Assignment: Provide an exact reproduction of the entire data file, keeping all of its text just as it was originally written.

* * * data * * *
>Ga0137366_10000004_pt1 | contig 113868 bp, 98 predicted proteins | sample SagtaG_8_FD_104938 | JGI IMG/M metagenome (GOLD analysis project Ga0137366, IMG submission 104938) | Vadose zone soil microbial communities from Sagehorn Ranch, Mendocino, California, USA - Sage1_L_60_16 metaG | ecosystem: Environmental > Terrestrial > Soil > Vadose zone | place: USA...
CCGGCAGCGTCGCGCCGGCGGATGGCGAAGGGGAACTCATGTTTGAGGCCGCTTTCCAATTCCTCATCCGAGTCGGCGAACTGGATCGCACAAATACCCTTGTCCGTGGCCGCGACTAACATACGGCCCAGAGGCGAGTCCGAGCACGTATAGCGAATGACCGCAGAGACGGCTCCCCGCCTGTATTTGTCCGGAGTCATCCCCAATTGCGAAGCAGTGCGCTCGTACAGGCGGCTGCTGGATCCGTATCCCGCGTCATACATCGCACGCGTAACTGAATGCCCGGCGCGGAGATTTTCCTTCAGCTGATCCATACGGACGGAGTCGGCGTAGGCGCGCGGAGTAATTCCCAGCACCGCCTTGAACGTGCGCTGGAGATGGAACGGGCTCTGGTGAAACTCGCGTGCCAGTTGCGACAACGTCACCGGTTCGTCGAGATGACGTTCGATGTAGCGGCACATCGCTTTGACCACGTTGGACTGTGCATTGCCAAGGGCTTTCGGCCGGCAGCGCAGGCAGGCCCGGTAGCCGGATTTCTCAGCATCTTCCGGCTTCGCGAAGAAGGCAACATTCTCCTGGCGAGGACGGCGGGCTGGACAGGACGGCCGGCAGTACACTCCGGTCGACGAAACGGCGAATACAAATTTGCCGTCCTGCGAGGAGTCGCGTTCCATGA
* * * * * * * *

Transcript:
>Ga0137366_10000004_pt1 | contig 113868 bp, 98 predicted proteins | sample SagtaG_8_FD_104938 | JGI IMG/M metagenome (GOLD analysis project Ga0137366, IMG submission 104938) | Vadose zone soil microbial communities from Sagehorn Ranch, Mendocino, California, USA - Sage1_L_60_16 metaG | ecosystem: Environmental > Terrestrial > Soil > Vadose zone | place: USA...
CCGGCAGCGTCGCGCCGGCGGATGGCGAAGGGGAACTCATGTTTGAGGCCGCTTTCCAATTCCTCATCCGAGTCGGCGAACTGGATCGCACAAATACCCTTGTCCGTGGCCGCGACTAACATACGGCCCAGAGGCGAGTCCGAGCACGTATAGCGAATGACCGCAGAGACGGCTCCCCGCCTGTATTTGTCCGGAGTCATCCCCAATTGCGAAGCAGTGCGCTCGTACAGGCGGCTGCTGGATCCGTATCCCGCGTCATACATCGCACGCGTAACTGAATGCCCGGCGCGGAGATTTTCCTTCAGCTGATCCATACGGACGGAGTCGGCGTAGGCGCGCGGAGTAATTCCCAGCACCGCCTTGAACGTGCGCTGGAGATGGAACGGGCTCTGGTGAAACTCGCGTGCCAGTTGCGACAACGTCACCGGTTCGTCGAGATGACGTTCGATGTAGCGGCACATCGCTTTGACCACGTTGGACTGTGCATTGCCAAGGGCTTTCGGCCGGCAGCGCAGGCAGGCCCGGTAGCCGGATTTCTCAGCATCTTCCGGCTTCGCGAAGAAGGCAACATTCTCCTGGCGAGGACGGCGGGCTGGACAGGACGGCCGGCAGTACACTCCGGTCGACGAAACGGCGAATACAAATTTGCCGTCCTGCGAGGAGTCGCGTTCCATGA